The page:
Radical Britain

I understand the despair with conservative Britain that has been driving the movement for independence.

The conservatism that limits the capacity of the British state to serve as a channel for the reform that people say they want. The desire to concentrate political power at Westminster that frustrates the development of a truly participative democracy; the nostalgia for Empire that commits Britain to an expensive military and the ambition to cede from the European Union; the accumulation of economic power to the City of London that locks Britain into a chronic austerity that works for the few and not the many.

I understand the desire to break away from all that, and create a space for the pursuit of a new politics that respects the best of the Scottish radical tradition: the Declaration of Abroath, the Enlightenment, the commitment to the ‘democratic intellect’, the long-held wish to redesign Scotland as a modern European social democracy.

But conservatism is only part of the truth about Britain. Yes, there is an ancient tradition of British pragmatism attached to continuity, empiricism, caution, the land, venerable institutions, Kings and Queens, the army and the navy. That tradition has good and bad parts.

But British conservatism only exists because of its shadow, British radicalism, a radicalism that runs throughout British history, and that has inspired the progressive thought and political institutions that so many admire and wish to emulate here.

It is the Britain of the 1st century tribes of the Catuvellauni and the Iceni led by Caractacus and Boudicca, which resisted the invasion of Britain by the Romans.

It is the Britain of the Magna Carta, signed at Runnymede by King John in 1215, that held the monarch accountable to his subjects and established the principle of constitutional law.

It is the Britain of the Peasant’s Revolt of 1381, inspired by the egalitarian vision of the preacher John Ball, an early English theology of liberation: ‘When Adam delved and Eve span, Who was then the gentleman?’

It is the Britain of the True Levellers, a group of Protestant agrarian socialists formed in 1649 by Gerrard Winstanley, also known the Diggers, who demanded the right to farm on common land.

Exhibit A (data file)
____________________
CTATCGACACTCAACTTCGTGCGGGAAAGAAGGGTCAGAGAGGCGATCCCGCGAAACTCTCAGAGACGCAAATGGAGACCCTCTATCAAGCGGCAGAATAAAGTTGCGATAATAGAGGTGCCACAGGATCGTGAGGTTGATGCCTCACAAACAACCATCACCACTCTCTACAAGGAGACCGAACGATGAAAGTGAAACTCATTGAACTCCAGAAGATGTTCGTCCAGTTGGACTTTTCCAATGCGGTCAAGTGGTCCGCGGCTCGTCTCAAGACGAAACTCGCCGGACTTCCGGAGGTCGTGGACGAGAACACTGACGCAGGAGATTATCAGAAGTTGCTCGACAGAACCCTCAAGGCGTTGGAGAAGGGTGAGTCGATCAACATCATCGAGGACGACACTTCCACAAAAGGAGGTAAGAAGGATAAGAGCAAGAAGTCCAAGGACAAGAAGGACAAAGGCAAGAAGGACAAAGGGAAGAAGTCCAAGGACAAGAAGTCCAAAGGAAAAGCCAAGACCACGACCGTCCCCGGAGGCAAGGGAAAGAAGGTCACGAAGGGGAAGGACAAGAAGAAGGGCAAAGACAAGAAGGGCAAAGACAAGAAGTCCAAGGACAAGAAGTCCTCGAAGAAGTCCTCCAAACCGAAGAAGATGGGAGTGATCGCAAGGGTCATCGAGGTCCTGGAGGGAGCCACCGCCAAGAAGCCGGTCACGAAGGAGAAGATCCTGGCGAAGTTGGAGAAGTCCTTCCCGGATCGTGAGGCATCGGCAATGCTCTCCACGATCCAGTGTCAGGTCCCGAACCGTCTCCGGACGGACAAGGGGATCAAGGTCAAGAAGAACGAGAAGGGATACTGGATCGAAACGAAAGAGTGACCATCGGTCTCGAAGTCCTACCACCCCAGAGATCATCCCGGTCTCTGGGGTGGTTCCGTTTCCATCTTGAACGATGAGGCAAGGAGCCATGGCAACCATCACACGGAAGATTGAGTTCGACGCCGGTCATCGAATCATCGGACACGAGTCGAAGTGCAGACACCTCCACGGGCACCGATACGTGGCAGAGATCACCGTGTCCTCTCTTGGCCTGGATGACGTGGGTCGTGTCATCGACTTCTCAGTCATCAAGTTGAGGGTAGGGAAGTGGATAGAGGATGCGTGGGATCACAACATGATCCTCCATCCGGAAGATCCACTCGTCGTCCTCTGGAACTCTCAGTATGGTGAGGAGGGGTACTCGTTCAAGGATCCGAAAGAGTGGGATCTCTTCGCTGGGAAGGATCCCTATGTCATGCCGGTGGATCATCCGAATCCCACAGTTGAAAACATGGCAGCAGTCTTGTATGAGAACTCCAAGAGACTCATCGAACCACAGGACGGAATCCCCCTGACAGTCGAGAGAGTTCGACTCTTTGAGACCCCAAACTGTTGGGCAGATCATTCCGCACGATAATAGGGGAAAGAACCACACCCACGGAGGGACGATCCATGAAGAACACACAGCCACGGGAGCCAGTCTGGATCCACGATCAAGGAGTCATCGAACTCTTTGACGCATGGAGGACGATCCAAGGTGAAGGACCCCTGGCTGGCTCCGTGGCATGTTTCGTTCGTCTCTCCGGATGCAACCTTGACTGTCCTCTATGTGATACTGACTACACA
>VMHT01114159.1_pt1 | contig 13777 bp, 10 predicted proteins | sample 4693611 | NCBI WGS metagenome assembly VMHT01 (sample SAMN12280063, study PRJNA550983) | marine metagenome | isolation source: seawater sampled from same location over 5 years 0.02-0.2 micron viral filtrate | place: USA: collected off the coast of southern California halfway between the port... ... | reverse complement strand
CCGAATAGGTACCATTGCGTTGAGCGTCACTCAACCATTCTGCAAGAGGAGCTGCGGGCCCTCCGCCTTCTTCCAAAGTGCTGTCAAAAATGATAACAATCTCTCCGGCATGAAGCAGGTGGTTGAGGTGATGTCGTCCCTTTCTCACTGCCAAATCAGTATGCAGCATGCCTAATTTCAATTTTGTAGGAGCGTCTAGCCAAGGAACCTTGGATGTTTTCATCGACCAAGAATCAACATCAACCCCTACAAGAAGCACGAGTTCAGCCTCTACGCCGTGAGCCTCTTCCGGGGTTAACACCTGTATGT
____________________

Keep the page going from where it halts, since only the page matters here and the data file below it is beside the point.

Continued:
It is the Britain of the English republican John Milton, author of Paradise Lost.

It is the Britain of John Locke, whose theory of rights inspired the ‘life, liberty, and the pursuit of happiness’ enshrined in the American Declaration of Independence.

It is the Britain of Thomas Paine, author of Common Sense, The Rights of Man and The Age of Reason, catalysts for both the French and American Revolutions.

It is the Britain of Mary Wollstonecraft, whose treatise A Vindication of the Rights of Woman argued that women be granted the same fundamental rights as men.

It is the Britain of Percy Shelley, sent down from Oxford for his essay The Necessity of Atheism, and Mary Shelley, author of Frankenstein.

It is the Britain of the visionary William Blake, who imagined a land of radical freedom cleansed of dark satanic mills.

It is the Britain of the 1832 and 1867 Reform Acts which extended the right to vote to working men, and of the Suffragettes who ensured it was granted to women.

It is the Britain of the Tolpuddle Martyrs, who stood for the pay and working conditions of agricultural labourers.

it is the Britain of the Chartists, who drew up the People’s Charter of 1838 arguing for decent working conditions for the workers whose labour powered the industrial revolution.

It is the Britain of John Ruskin and William Morris, who defended beauty, the environment and the dignity of work against industrial depredation.

It is the Britain of the Christian Socialists, who lived out the Gospel in the slums.

It is the Britain of the labour movement which founded the Trades Union Congress and the Labour Party.

It is the Britain of David Lloyd George’s 1909 People’s Budget which established the principle of redistribution through taxation.

It is the Britain of the BBC, the world’s first national broadcasting organisation.

It is the Britain of the 1942 report on Social Insurance and Allied Services authored by William Beveridge, which worked out the foundations of a system of social security to remove the evils of squalor, ignorance, want, idleness, and disease.

It is the Britain of the Labour Government of 1945 which built the welfare state and the National Health Service.

It is the Britain of the 1960s governments that legalised homosexuality and abortion, reformed the divorce laws, abolished theatre censorship and capital punishment, and passed race relations and racial discrimination legislation.

It is the Britain of Benjamin Britten, The Beatles, Vaughan Williams, The Rolling Stones, The Who, Led Zeppelin, David Bowie, the Sex Pistols, Kate Bush, Harrison Birtwistle, Thomas Ades and Radiohead.

It is the Britain of the 1990 Poll Tax riots.

It is the Britain of the 1998 National Minimum Wage Act.

It its the Britain that established the Scottish Parliament in 1999.

So there are two Britains, in tension with each other. We have heard all about conservative Britain. But I hope we have not given up belief in the other, radical Britain, and the hope that it still has the power to transform the whole of the UK, not just Scotland.